For the first couple of years, Colleen said they had to keep their schedules straight. 
“You had to know what you were doing when and what everybody else was doing at that time,” she said. 
Mikal added that they bought Post-it Notes by the case and left notes all over for each other. 
Together they had four children in high school at once with one in each grade. All the children were in band and involved in sports. There were also four graduations, four proms and a college graduation to juggle. 
Along with this, Mikal said, “Not long after we got married, I became part of the Hill City Fife and Drum Corps. I was the drum major for that for 10 years. So she and I were very busy with that sort of thing. So we started off right away with chaos, but it was good.”
The children were involved with the fife and drum corps as well. This added travel time and concerts every Monday night during the summer. 
Meanwhile, Mikal was still on the road and only home on the weekends. As a result, all the children had to be off the phone by 8 p.m. so Colleen could talk to him. At the time, Colleen was also working at the sawmill weighing in logging and lumber trucks. 
“It was busy,” said Colleen. Mikal added, “It was a working family, it really was.”
“After that many years and with that many kids, it’s a stressful deal,” said Mikal. “I’m just thankful everything’s worked. But boy, for anybody going to get married, they have to understand that it’s not a Hallmark movie.”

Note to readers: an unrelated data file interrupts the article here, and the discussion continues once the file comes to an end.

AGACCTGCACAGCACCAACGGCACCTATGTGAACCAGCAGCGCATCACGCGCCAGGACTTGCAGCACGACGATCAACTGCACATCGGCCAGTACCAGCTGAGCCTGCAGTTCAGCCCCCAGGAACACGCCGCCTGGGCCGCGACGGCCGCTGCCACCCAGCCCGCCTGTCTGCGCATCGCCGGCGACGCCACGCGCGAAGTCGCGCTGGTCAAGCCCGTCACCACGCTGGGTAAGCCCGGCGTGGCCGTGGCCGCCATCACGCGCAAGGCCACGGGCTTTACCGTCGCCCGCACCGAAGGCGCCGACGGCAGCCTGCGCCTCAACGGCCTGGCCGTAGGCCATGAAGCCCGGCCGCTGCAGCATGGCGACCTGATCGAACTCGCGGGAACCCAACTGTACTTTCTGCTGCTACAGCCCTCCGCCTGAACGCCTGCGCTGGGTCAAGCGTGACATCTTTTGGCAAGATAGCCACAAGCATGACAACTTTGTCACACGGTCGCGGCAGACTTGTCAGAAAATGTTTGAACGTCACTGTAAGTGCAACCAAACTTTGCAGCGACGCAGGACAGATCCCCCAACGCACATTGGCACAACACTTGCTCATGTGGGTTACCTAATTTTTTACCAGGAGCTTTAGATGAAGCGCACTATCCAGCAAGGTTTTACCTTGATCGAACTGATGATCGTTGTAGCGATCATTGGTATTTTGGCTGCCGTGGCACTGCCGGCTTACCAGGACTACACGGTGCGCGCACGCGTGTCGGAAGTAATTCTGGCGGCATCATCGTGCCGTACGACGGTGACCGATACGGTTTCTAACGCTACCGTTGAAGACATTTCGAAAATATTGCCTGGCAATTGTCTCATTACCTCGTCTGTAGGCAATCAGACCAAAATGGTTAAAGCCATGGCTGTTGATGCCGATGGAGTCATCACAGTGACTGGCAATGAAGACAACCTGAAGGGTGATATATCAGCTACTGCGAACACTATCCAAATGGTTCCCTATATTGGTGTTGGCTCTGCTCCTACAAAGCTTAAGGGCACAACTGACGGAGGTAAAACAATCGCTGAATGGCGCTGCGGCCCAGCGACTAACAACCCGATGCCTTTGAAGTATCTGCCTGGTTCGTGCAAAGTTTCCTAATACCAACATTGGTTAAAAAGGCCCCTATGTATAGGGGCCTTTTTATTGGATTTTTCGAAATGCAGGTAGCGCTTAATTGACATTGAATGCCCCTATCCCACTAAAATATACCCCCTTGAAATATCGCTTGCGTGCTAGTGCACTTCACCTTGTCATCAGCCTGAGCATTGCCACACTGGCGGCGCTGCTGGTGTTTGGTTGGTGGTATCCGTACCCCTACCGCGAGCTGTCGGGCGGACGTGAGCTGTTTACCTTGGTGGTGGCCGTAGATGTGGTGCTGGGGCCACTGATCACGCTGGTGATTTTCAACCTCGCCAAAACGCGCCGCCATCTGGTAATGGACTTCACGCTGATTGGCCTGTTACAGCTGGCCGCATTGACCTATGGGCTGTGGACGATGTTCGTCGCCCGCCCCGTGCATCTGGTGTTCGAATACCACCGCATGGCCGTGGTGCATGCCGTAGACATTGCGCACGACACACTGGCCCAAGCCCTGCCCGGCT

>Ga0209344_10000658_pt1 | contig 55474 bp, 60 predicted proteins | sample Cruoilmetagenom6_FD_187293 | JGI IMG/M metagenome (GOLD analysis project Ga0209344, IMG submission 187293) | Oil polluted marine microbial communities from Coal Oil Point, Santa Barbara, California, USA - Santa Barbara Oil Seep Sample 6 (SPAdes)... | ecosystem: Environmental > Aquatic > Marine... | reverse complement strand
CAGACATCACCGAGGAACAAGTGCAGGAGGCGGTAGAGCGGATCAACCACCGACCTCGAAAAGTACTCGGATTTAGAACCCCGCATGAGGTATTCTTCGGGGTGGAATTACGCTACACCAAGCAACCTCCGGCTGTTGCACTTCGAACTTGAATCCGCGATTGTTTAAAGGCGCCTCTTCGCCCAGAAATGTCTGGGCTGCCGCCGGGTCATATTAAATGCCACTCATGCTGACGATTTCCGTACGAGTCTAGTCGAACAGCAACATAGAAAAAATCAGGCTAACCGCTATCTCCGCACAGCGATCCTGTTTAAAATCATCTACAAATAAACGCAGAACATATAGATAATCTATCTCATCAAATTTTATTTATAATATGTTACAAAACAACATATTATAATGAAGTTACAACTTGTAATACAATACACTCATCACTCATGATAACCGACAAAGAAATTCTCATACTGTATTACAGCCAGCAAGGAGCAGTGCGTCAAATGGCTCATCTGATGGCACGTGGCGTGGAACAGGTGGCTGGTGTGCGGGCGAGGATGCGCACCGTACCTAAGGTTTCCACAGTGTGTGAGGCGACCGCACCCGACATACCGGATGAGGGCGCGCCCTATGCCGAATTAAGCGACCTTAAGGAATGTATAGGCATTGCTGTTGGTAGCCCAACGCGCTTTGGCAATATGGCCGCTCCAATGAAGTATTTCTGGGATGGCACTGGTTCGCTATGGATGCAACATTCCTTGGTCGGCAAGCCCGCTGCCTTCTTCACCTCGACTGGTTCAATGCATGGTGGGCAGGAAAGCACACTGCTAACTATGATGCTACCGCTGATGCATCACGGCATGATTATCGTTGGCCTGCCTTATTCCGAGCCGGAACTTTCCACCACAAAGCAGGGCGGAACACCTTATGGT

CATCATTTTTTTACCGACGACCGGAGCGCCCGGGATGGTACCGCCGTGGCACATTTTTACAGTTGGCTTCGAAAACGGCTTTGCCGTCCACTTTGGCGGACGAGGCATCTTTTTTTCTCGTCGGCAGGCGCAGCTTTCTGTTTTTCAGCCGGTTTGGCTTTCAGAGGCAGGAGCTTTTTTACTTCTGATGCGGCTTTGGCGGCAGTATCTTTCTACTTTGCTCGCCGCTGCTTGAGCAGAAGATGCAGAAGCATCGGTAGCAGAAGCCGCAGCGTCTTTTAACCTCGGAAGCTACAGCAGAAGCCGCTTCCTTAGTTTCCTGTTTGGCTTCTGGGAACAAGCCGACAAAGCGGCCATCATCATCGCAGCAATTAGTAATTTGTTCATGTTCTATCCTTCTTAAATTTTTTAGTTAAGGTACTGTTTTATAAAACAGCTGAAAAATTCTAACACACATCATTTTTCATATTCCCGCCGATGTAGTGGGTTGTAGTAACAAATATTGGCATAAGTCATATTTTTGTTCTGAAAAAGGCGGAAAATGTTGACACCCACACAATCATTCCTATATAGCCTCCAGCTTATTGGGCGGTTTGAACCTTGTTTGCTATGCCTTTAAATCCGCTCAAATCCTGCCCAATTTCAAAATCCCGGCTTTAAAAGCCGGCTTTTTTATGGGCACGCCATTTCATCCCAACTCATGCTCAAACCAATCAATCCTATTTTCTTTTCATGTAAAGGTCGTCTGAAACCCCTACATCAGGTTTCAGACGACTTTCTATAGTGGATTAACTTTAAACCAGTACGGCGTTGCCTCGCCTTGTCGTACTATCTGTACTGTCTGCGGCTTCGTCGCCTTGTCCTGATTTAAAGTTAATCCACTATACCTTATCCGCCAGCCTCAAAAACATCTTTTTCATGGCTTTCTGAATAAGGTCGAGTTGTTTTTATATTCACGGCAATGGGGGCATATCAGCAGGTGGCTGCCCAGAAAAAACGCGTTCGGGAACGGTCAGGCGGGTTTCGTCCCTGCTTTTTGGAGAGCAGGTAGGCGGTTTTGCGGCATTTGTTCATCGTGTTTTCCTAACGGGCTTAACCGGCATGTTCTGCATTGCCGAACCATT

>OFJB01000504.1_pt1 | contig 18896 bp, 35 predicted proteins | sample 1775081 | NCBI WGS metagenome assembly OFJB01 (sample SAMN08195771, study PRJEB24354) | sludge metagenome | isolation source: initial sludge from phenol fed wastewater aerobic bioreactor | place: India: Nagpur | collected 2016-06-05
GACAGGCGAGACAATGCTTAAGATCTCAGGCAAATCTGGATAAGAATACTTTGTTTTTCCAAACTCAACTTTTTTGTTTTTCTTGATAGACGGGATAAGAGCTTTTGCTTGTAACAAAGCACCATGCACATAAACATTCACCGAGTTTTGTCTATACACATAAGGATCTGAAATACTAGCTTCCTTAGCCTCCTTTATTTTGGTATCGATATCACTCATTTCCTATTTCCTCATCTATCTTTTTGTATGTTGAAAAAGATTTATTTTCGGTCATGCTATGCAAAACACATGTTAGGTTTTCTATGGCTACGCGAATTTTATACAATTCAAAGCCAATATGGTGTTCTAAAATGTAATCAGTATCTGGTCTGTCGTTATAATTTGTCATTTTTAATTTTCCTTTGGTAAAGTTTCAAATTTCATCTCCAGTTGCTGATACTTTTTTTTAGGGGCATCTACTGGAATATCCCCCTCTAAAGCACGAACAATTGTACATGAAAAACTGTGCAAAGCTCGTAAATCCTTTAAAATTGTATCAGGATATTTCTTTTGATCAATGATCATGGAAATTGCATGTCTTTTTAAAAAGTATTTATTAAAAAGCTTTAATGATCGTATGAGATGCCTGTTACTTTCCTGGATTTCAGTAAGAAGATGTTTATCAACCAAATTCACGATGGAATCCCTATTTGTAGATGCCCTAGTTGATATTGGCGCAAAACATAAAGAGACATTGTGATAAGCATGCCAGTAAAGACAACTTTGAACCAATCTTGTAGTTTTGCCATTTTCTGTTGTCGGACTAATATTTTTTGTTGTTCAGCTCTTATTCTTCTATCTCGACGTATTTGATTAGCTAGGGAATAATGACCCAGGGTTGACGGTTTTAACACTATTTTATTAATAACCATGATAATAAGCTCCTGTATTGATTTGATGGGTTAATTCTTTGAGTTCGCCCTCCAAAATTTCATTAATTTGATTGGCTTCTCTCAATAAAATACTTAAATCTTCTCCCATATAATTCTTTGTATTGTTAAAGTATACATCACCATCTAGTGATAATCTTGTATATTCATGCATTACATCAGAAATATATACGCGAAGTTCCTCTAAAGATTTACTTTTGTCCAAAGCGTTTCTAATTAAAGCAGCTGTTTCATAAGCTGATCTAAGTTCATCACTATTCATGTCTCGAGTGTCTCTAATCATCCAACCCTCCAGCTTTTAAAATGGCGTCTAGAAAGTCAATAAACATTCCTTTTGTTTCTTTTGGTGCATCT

Colleen agreed saying that blended families do not always blend smoothly because everyone is different, and “It’s give and take. You’ve got to compromise.”
Mikal and Colleen have served in many different jobs and roles since those early days and are still actively involved in the Hill City community. Today, they have 20 grandchildren and four great-grandchildren. 
Some of their favorite memories are the Christmases they spent together as a family. Colleen’s daughter would help her wrap presents. Everyone had to have the same amount, and each child had different colored paper. By the end, presents were stacked as tall as the Christmas tree. 
They said another favorite memory was on Sunday afternoons their children would come back to visit, and Colleen would make homemade pizza. 
“We did that almost every Sunday so they could come, usually with their dirty laundry,” said Colleen. “But that was nice. They knew they could come anytime on Sunday.”
Along with this, “Hiking and that sort of thing has been a big part of our life. She hikes every day. I of course snowshoe, mountain bike, and all that,” said Mikal. “Every day we do something. It’s been good for us.”
Colleen said if two people are thinking about getting together, they should do some things together. She also said they need to talk to each other, learn how to work things out, figure out what works for both people but also do their own thing. 
“You still have to be who you are,” she said. 
Mikal said you have to respect the other person even when you may not understand them. 
“You’ve got to be honest with your partner,” said Mikal. Colleen added, “Respect them and love them. That’s who they are.” 
Mikal said, “When you love a person, you may be upset with them and at times steamed off, but…” Colleen finished the thought, saying, “You go for a hike.”
She said it is sometimes better to walk away for a while and come back with a better perspective. 
Valentine’s Day will be simple for Mikal and Colleen this year, but they will spend it together.